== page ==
We've booked the hotel in May when my daughter will do a half marathon.

Wednesday, November 09, 2011

A Zurich belly dance lesson

My housemates’ sons give us Smart Boxes for Christmas. Depending on the type, they contain a series of things to do, see, stay or go to in Switzerland and the surrounding countries.

We’ve enjoyed nights in a castle and other fancy hotels.

This year on top of the hotel Smart Box we received a wellness (massages, etc.) and an adventure Smart Box.

On the adventure one we eliminated elastics that dropped us distances, anything with water where we might drown. Horses had some potential as did paintball, except between my cancer treatments and both our travels, expiration dates abounded.

Trying to decide what was left we spied a Belly Dancing lesson. Belly dancing is not new thanks to Arab friends, but a lesson? Sounded like fun.

The lesson was in Zurich. We debated staying with a friend’s, staying at a hotel but a crowded schedule and with two trips planned for Scotland and Germany in the next couple of weeks, the idea of sleeping at home was almost a luxury.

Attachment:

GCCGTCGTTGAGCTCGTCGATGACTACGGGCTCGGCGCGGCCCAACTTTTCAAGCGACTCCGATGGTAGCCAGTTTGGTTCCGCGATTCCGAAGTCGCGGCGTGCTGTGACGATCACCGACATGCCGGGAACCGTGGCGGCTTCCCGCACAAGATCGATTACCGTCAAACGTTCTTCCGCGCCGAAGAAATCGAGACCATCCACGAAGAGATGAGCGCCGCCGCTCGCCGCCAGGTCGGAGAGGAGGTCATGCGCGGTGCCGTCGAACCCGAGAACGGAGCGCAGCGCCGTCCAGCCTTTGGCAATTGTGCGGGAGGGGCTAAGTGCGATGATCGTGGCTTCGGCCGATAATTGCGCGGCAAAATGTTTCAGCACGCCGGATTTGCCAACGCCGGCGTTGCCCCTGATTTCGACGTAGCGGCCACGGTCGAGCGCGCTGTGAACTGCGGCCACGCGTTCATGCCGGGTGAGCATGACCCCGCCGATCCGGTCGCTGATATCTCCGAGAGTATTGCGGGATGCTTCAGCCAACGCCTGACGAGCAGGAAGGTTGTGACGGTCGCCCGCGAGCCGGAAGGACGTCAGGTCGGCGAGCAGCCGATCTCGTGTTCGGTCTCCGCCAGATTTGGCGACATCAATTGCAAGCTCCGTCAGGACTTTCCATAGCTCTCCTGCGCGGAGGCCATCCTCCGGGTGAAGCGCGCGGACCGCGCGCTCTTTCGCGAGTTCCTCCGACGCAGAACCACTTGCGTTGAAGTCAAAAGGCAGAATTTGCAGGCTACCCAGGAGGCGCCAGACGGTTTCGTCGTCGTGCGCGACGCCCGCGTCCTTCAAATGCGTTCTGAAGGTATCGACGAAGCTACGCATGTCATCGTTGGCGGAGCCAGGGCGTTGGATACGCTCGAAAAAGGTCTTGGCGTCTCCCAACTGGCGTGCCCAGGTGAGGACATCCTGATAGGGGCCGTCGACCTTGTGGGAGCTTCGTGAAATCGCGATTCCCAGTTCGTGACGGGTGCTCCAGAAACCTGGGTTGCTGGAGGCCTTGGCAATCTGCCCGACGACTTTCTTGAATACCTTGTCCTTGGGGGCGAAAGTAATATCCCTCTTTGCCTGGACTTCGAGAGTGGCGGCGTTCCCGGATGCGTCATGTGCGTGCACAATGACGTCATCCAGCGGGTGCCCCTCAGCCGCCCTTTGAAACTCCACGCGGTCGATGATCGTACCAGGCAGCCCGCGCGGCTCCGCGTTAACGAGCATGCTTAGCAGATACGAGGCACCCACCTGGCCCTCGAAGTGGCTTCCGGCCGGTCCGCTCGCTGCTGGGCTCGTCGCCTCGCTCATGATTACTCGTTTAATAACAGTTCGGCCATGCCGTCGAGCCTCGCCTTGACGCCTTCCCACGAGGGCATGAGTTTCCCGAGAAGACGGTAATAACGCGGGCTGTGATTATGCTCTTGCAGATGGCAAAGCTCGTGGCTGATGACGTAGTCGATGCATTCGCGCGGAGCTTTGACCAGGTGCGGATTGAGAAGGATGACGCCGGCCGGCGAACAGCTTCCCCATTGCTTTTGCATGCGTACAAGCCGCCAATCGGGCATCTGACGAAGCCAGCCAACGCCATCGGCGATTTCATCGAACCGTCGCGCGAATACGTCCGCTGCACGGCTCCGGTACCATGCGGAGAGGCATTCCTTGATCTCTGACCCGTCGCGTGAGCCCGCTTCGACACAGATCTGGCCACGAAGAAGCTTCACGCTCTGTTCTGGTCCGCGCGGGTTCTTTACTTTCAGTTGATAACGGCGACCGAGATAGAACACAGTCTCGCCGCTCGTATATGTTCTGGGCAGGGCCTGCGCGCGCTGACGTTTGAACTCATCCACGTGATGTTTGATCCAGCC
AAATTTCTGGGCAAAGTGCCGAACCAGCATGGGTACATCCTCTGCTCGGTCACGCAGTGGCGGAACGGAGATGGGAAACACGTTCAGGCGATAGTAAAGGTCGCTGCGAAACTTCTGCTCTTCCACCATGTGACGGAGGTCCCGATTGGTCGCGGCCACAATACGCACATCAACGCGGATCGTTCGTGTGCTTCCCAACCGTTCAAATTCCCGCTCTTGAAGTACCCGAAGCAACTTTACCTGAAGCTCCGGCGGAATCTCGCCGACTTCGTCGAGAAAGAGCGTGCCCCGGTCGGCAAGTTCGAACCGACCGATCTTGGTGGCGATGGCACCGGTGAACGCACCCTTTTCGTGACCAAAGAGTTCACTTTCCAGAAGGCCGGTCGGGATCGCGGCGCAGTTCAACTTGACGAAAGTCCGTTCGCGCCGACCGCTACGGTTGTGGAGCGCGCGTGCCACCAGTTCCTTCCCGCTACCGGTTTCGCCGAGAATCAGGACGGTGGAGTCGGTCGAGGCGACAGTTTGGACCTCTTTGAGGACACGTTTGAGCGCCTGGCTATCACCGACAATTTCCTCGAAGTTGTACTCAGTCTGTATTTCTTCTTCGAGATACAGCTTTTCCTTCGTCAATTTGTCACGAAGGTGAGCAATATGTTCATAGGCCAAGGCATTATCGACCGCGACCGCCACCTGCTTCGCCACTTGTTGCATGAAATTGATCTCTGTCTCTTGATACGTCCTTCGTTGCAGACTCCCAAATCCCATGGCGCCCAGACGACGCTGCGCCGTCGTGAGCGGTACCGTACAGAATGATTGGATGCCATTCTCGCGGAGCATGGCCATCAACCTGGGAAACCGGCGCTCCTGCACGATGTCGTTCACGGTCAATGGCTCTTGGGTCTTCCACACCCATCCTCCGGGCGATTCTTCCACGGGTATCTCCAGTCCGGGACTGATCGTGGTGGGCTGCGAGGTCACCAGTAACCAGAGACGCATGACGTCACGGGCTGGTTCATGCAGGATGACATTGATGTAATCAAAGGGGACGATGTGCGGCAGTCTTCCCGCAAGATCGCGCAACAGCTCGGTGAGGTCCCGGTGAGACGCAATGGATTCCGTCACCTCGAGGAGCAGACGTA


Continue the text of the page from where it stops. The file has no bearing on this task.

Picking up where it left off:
Bless the Swiss train system. We picked up the noonish train, had a wonderful lunch of Alpine macaroni and cheese in the dining car then had time to wander around Zurich for a couple of hours before locating the class.

The teacher was a smiley women of an indeterminate age dressed in aqua. Six other women and one man were suitably dressed. We were almost suitably dressed. The teacher provided us with bells on pretty cloth to tie around our waists. We jingled and jangled as we moved.

For 1.5 hours we shook things not often shaken, moved our arms in fluid motions and watched ourselves in the mirror with the growing realization belly dancing as a profession was a route that was closed to us.

The other dance students were impressed we’d come all the way from Geneva to the class. We were too.

Buying a pretzel was a necessity for the trip back.

Twelve hours after we left we were tucked in our respective beds, smiling at a day that we rated nine on a scale of 10.